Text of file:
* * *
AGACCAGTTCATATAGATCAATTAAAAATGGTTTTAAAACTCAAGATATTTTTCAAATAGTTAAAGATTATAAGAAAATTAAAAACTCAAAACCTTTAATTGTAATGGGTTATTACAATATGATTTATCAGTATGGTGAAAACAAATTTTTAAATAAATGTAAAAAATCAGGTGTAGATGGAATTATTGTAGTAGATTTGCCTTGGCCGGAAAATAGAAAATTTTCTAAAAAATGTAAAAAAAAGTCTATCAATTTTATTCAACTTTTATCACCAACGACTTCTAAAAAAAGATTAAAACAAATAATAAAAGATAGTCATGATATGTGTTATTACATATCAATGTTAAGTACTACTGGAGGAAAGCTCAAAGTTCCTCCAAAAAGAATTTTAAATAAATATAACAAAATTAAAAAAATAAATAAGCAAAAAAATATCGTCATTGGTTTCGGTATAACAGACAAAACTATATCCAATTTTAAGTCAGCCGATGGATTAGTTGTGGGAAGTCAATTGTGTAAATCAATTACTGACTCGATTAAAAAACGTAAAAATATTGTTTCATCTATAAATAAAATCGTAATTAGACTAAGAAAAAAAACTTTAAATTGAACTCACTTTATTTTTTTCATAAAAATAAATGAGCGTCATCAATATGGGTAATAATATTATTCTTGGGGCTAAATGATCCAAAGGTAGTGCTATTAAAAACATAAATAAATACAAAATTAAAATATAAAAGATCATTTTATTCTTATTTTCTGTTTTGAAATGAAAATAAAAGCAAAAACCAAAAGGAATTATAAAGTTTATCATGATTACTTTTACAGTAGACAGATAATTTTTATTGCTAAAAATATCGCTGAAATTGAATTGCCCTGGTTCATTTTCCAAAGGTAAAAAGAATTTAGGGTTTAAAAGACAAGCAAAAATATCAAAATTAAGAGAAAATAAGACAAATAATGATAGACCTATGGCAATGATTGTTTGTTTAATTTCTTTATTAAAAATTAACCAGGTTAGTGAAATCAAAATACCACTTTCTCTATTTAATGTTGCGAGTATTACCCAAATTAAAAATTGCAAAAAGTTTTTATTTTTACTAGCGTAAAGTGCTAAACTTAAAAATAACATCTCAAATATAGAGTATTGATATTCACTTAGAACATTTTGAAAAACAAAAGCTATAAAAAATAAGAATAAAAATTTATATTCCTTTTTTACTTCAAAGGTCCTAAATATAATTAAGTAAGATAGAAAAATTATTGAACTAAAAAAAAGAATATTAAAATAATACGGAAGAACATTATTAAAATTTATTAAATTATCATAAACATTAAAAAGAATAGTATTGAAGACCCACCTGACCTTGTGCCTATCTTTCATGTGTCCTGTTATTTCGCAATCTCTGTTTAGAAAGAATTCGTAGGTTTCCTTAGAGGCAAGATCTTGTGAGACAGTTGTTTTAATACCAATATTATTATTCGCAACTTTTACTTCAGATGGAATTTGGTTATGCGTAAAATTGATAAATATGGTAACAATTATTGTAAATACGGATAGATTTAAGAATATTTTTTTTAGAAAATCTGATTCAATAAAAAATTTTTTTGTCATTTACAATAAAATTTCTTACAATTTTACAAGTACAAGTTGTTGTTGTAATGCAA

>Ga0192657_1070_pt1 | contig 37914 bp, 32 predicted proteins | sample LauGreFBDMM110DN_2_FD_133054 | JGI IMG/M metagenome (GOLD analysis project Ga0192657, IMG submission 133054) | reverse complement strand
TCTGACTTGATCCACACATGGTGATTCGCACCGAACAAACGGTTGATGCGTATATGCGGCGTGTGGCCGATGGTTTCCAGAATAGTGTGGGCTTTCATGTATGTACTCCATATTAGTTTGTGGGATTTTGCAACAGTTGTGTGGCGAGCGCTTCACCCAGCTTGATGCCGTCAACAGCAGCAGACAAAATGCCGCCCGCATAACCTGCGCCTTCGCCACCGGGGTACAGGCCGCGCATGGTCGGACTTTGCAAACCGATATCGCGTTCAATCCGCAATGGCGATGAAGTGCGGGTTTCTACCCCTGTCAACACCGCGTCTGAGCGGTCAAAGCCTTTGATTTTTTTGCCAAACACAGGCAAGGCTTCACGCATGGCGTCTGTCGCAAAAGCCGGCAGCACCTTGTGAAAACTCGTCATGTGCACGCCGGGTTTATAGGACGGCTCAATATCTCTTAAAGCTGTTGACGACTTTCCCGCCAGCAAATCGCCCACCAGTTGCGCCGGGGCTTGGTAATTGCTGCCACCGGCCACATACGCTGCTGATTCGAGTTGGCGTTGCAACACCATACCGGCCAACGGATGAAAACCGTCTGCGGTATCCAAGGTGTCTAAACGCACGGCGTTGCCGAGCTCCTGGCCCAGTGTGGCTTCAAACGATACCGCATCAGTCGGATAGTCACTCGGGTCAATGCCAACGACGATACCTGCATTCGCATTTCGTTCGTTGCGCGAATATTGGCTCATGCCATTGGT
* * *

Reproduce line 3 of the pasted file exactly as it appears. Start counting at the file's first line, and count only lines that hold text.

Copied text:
TCTGACTTGATCCACACATGGTGATTCGCACCGAACAAACGGTTGATGCGTATATGCGGCGTGTGGCCGATGGTTTCCAGAATAGTGTGGGCTTTCATGTATGTACTCCATATTAGTTTGTGGGATTTTGCAACAGTTGTGTGGCGAGCGCTTCACCCAGCTTGATGCCGTCAACAGCAGCAGACAAAATGCCGCCCGCATAACCTGCGCCTTCGCCACCGGGGTACAGGCCGCGCATGGTCGGACTTTGCAAACCGATATCGCGTTCAATCCGCAATGGCGATGAAGTGCGGGTTTCTACCCCTGTCAACACCGCGTCTGAGCGGTCAAAGCCTTTGATTTTTTTGCCAAACACAGGCAAGGCTTCACGCATGGCGTCTGTCGCAAAAGCCGGCAGCACCTTGTGAAAACTCGTCATGTGCACGCCGGGTTTATAGGACGGCTCAATATCTCTTAAAGCTGTTGACGACTTTCCCGCCAGCAAATCGCCCACCAGTTGCGCCGGGGCTTGGTAATTGCTGCCACCGGCCACATACGCTGCTGATTCGAGTTGGCGTTGCAACACCATACCGGCCAACGGATGAAAACCGTCTGCGGTATCCAAGGTGTCTAAACGCACGGCGTTGCCGAGCTCCTGGCCCAGTGTGGCTTCAAACGATACCGCATCAGTCGGATAGTCACTCGGGTCAATGCCAACGACGATACCTGCATTCGCATTTCGTTCGTTGCGCGAATATTGGCTCATGCCATTGGT